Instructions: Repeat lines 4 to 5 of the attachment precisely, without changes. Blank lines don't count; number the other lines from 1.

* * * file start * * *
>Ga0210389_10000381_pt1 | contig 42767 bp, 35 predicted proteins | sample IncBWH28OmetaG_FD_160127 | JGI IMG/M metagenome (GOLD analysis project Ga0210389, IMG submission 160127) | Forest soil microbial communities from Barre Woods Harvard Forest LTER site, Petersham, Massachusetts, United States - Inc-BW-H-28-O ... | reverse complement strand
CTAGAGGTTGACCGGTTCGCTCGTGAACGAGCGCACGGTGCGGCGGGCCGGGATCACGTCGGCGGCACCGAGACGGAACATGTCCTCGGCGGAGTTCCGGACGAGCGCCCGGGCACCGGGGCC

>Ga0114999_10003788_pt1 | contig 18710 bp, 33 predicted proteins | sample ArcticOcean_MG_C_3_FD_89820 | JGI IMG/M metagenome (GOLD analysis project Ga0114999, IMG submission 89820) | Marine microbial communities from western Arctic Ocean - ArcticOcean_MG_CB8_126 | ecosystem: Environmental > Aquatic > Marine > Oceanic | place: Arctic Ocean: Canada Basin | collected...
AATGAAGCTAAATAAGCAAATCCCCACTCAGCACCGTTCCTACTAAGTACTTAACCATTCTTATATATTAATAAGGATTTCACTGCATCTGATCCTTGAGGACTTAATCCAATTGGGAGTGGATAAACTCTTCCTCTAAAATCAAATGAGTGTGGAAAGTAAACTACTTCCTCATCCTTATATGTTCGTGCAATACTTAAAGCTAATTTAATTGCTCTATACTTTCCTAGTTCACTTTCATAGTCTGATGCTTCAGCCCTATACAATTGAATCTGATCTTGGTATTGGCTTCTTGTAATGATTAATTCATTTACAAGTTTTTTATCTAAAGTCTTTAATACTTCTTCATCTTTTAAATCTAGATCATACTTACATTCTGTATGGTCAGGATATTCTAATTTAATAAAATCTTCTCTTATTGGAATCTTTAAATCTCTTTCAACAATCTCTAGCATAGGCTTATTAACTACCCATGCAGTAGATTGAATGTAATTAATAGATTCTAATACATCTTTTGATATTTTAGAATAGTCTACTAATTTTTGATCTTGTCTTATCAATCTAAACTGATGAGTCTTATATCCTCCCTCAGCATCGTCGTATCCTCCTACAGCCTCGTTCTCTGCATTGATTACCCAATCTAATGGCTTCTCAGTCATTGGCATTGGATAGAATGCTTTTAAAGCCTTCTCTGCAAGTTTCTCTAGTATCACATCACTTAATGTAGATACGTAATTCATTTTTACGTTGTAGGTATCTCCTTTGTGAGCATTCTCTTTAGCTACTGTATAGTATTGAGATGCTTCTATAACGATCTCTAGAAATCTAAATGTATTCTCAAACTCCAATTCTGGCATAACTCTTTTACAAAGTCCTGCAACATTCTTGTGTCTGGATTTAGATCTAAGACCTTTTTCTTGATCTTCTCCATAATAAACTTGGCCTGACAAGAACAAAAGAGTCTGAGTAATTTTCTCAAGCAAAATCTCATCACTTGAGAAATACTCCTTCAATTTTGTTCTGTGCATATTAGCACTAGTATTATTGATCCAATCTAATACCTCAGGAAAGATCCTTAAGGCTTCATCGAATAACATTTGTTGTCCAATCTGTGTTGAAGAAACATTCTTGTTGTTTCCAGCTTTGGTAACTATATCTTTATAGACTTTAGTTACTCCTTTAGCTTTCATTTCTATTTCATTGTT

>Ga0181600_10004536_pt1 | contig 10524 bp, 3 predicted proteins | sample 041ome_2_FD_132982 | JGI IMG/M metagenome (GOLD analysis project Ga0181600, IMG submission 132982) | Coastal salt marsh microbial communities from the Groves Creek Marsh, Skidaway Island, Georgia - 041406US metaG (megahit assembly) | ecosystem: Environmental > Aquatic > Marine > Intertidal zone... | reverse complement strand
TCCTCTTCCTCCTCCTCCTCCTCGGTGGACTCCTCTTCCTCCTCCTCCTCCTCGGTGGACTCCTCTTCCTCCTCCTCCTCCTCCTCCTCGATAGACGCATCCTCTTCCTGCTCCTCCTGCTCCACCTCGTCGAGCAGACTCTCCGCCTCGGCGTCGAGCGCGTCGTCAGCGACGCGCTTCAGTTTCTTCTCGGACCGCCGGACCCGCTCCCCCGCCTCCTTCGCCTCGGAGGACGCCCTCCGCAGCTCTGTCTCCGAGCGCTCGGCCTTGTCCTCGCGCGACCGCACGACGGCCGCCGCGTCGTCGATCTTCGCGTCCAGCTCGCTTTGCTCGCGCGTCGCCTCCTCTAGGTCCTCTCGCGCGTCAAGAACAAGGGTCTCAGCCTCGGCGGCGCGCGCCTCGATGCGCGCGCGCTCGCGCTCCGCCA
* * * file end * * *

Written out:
AATGAAGCTAAATAAGCAAATCCCCACTCAGCACCGTTCCTACTAAGTACTTAACCATTCTTATATATTAATAAGGATTTCACTGCATCTGATCCTTGAGGACTTAATCCAATTGGGAGTGGATAAACTCTTCCTCTAAAATCAAATGAGTGTGGAAAGTAAACTACTTCCTCATCCTTATATGTTCGTGCAATACTTAAAGCTAATTTAATTGCTCTATACTTTCCTAGTTCACTTTCATAGTCTGATGCTTCAGCCCTATACAATTGAATCTGATCTTGGTATTGGCTTCTTGTAATGATTAATTCATTTACAAGTTTTTTATCTAAAGTCTTTAATACTTCTTCATCTTTTAAATCTAGATCATACTTACATTCTGTATGGTCAGGATATTCTAATTTAATAAAATCTTCTCTTATTGGAATCTTTAAATCTCTTTCAACAATCTCTAGCATAGGCTTATTAACTACCCATGCAGTAGATTGAATGTAATTAATAGATTCTAATACATCTTTTGATATTTTAGAATAGTCTACTAATTTTTGATCTTGTCTTATCAATCTAAACTGATGAGTCTTATATCCTCCCTCAGCATCGTCGTATCCTCCTACAGCCTCGTTCTCTGCATTGATTACCCAATCTAATGGCTTCTCAGTCATTGGCATTGGATAGAATGCTTTTAAAGCCTTCTCTGCAAGTTTCTCTAGTATCACATCACTTAATGTAGATACGTAATTCATTTTTACGTTGTAGGTATCTCCTTTGTGAGCATTCTCTTTAGCTACTGTATAGTATTGAGATGCTTCTATAACGATCTCTAGAAATCTAAATGTATTCTCAAACTCCAATTCTGGCATAACTCTTTTACAAAGTCCTGCAACATTCTTGTGTCTGGATTTAGATCTAAGACCTTTTTCTTGATCTTCTCCATAATAAACTTGGCCTGACAAGAACAAAAGAGTCTGAGTAATTTTCTCAAGCAAAATCTCATCACTTGAGAAATACTCCTTCAATTTTGTTCTGTGCATATTAGCACTAGTATTATTGATCCAATCTAATACCTCAGGAAAGATCCTTAAGGCTTCATCGAATAACATTTGTTGTCCAATCTGTGTTGAAGAAACATTCTTGTTGTTTCCAGCTTTGGTAACTATATCTTTATAGACTTTAGTTACTCCTTTAGCTTTCATTTCTATTTCATTGTT

>Ga0181600_10004536_pt1 | contig 10524 bp, 3 predicted proteins | sample 041ome_2_FD_132982 | JGI IMG/M metagenome (GOLD analysis project Ga0181600, IMG submission 132982) | Coastal salt marsh microbial communities from the Groves Creek Marsh, Skidaway Island, Georgia - 041406US metaG (megahit assembly) | ecosystem: Environmental > Aquatic > Marine > Intertidal zone... | reverse complement strand